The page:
So all in all it was a pretty good event. I just came away from a bit dissatisfied and it took a bit of thinking to figure out why. I think that really where i’m at right now, a 1.6km isn’t enough of a push for me. Or I need to really dig in and consider that sort of distance a sprint. Just something to mix it up and make sure I don’t phone it in. Time to make sure I push myself in the shorter races as well, I think!

Smooth sailing - Warriewood to Mona Vale

Smooth sailing – Warriewood to Mona Vale

Last Sunday was the North Bondi Roughwater. It was the first race back after Christmas (let’s just say I’m still struggling to get back into a decent training routine) and my first double up (1km and 2km race at the same event) this season. I’m hoping to be in good enough shape by April to swim the Coogee to Bondi 5km  (like how I slipped that major bit of news in there without too much fanfare since I’m still kind of feeling a bit weak at the knees whenever I think about it) so I’m really needing to do distance swims wherever I can at the moment. That means double training sessions and race double-ups.

Doing a race double up is kind of a funny thing. It can totally mess with your head. Do you treat the 1km as a warm up? go hard? go easy? conserve your strength and energy or stretch out and try to find your pace early? Just so you now…those aren’t rhetorical questions! If you know any of the answers please let me know!

What I do know is that I didn’t get it right at this event. Well, the first part anyway. The 1km took me over 28 minutes. To put this into context, this was my very first event ever ever ever 3 years ago and my time was 29:20. My time for my third attempt was not a whole lot faster. You’d think I’d have some sort of analysis or theory to present as to why I swam so poorly, but I don’t. There was a lady swimming right next to me with quite a serious and distracting wardrobe malfunction, and I did find it kind of hard to focus during that part of the race….but honestly, that’s just clutching at straws as far as excuses go.

The truth is, it was a touch choppy out the back, and I didn’t really have a clear strategy about whether I would go hard or easy so i kept changing my mind. And I kind of went in with a bad attitude. I don’t know where it came from and I wish that nasty little negative voice that occasionally crops up in my head would shut the hell up.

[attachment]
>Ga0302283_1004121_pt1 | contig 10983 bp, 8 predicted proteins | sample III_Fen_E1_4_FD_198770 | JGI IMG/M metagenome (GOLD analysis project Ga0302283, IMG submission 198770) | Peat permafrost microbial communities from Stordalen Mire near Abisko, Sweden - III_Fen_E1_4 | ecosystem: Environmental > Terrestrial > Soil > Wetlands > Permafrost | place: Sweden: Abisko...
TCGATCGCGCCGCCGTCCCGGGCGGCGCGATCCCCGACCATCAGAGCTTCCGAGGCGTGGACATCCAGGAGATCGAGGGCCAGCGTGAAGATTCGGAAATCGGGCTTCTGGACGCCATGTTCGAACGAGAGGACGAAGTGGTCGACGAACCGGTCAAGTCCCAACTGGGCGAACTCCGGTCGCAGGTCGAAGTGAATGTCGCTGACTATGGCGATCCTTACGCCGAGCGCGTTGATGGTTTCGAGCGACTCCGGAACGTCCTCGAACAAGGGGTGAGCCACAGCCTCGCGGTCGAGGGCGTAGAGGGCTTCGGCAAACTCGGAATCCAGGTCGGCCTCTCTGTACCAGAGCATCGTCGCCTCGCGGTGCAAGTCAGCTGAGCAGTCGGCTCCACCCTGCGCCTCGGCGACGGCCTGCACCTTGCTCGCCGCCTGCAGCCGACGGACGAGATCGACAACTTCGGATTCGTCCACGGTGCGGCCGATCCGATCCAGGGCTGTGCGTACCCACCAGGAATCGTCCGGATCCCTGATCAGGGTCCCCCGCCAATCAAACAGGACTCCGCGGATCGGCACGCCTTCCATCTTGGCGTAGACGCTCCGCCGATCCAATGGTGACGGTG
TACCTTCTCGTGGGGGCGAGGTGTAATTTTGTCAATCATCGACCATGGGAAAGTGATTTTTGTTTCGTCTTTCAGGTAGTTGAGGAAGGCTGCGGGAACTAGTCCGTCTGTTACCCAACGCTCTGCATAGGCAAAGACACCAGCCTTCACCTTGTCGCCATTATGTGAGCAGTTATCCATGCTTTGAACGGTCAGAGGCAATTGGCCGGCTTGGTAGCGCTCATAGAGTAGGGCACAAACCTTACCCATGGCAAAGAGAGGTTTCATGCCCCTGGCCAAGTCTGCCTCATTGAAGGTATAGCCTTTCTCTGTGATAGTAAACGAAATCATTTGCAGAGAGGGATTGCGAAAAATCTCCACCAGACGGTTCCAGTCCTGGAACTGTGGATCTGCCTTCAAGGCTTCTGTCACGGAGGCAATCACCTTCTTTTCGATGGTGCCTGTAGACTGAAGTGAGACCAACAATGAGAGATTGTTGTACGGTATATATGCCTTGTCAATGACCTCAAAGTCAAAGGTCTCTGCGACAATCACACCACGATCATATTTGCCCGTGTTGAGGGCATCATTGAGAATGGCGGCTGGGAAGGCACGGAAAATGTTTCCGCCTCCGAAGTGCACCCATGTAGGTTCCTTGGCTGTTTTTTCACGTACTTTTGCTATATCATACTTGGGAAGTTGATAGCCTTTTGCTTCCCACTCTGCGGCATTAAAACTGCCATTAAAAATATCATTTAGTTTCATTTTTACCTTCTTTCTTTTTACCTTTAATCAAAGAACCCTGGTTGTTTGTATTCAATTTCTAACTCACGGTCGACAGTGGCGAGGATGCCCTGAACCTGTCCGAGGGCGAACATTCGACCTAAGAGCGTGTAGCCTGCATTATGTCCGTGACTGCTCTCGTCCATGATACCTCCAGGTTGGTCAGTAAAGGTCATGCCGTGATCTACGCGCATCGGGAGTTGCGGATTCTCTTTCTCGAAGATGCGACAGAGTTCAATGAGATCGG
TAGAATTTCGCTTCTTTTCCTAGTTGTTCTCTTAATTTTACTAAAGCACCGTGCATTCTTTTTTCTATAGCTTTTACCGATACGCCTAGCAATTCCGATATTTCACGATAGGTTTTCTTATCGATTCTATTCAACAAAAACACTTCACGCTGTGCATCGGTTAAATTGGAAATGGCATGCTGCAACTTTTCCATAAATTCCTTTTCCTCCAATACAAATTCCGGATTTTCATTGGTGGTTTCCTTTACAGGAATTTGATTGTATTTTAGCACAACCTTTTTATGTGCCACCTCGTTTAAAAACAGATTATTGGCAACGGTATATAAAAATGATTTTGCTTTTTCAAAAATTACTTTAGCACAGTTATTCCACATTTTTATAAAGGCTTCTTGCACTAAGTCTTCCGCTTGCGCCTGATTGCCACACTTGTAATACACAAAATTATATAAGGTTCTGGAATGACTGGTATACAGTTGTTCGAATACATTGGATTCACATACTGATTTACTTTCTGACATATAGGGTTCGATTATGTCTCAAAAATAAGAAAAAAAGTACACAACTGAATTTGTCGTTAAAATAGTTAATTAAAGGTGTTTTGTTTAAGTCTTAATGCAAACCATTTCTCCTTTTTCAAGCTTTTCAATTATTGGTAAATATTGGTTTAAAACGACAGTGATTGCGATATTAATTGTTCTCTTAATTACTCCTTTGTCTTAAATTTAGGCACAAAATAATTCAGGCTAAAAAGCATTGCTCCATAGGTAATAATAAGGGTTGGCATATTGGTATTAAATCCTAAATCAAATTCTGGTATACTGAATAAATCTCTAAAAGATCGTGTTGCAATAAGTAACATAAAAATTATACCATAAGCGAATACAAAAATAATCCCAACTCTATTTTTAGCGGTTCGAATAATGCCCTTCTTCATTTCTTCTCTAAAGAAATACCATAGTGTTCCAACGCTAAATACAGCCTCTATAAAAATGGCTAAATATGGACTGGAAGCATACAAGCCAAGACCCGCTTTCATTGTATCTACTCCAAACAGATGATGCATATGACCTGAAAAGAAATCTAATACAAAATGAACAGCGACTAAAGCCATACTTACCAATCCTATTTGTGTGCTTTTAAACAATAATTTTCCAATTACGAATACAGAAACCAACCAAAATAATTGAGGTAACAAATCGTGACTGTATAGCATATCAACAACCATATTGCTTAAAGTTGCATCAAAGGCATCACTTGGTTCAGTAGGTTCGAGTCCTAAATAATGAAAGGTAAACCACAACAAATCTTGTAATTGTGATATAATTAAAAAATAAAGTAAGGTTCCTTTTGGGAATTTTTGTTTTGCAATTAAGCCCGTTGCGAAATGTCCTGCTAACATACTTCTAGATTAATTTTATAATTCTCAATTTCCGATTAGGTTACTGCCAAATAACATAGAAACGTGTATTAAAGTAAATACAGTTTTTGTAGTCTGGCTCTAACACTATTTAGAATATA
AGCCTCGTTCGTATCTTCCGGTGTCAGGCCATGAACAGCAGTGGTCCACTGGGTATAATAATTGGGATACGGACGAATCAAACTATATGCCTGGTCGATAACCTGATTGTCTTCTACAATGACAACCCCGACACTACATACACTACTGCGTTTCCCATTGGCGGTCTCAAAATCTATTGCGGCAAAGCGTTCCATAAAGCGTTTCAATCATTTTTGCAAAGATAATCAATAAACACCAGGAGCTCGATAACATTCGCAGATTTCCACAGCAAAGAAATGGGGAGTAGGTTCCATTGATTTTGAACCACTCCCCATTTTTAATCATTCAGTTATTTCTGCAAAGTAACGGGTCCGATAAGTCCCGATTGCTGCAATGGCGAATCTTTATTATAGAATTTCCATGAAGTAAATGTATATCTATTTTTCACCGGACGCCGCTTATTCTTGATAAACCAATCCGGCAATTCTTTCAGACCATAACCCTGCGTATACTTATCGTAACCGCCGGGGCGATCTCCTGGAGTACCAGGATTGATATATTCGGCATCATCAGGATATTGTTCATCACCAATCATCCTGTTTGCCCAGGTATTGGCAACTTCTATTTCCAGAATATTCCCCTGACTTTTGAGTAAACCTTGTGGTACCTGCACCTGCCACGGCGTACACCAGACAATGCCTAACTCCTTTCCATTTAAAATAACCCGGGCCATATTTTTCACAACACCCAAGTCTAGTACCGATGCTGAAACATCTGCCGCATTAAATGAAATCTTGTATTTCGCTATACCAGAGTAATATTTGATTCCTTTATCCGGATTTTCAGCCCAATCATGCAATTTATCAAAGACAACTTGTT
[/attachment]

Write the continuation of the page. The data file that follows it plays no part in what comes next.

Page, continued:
Anyway, I knew it the whole race, and I knew it when i finished, and I knew it when I was waiting to line up and do twice the distance. To be perfectly honest, I was in such a crappy headspace that it would not have taken a lot of convincing me to give up and go home for a nap.

Fortunately (sometimes), I’m kind of stubborn. I put on my big-girl pants and figured I would hop in and at least give the 2km a go. Did I mention it was the first ever race for the inspiring first-season-swimmers Chad and Sonja who I had at least some hand in influencing into their idea to take up this crazy caper? Making me apparently the person who was supposed to be the example or the good influence or something). I had also talked my dive buddy Steph into coming to support and a bunch of mutual friends of everyone was there. You might think that I’m about to tell you how that all shamed me into swimming properly for a change.

Well, not exactly.

What did happen, was that the combination of those things got me back in the water. The funny thing about swimming is that it’s very much your own race, every time. And somewhere around the second can, inexplicably, I realised I was having fun.

The awkward rhythm and inability to get into a reasonable pace were gone. All of a sudden i was focussed and enjoying myself. It was amazing!!

Others around me were stopping or breast-stroking to sight and figure out where they were, and where the were going. I felt like I was on track without any effort at all. I let go of overthinking things andmanaged to get full focus on my technique.

My internal monologue was going something like this:

  1. Toes – brush big toes together.
  2. Legs – 2 beat kick. (Yes, unlike pool swimmers, ocean swimmers generally do a 2-beat kick…various reasons I should write a whole post about!)
  3. Knees; Stop bending them too much. Kick with the hips for the love of everything that’s holy, Jacki.
  4. Back and shoulder blades. Up and back. Good body position.
  5. Elbows. High.
  6. Hips: Rotating.
  7. Arms….hold. hold. hold. Big thing at the moment for me is this so it was pretty front of mind.
  8. Over the barrel.
  9. Palms down: No stop signs!
  10. Don’t cross that midline with your arms, Jacki! And not too wide either!

And most importantly, don’t over think it! If you get too tense you sink!

Believe it or not, this is a good thing for me. It sounds like a lot, but remember this is over 44 and a half minutes. If I’m thinking about this stuff it leaves a whole lot less room in my head for negative bullsh1t like:

  1. thinking about how much it hurts
  2. or how tired I am
  3. or that I’ve been sick. however long it’s been
  4. or that I’ve been injured. however long it’s been
  5. or why I can totally justify giving up and getting one of those nice water safety fellows to tow me in.
  6. or what else I should be doing, or who’s cleaning my house, or whether my husband bought milk so I can have a coffee when I get home…or, or, or, or……

Yeah….so where was I? Negative self-talk = boo, focus on the moment = yay. Bondi roughwater 1km = boo. Bondi roughwater 2km (same day) = Yay!

So what’s the end verdict? Well…the day was actually about a lot more than just the ridiculous voices in my head. For a lot of amazing and inspiring people it was their first race and they were ah.may.zing! Whatever my issues with a half-goo half-bad event day were quickly eclipsed by seeing so many people having so much fun.

Wort every second. 2 thumbs up!

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Photos courtesy of Steph!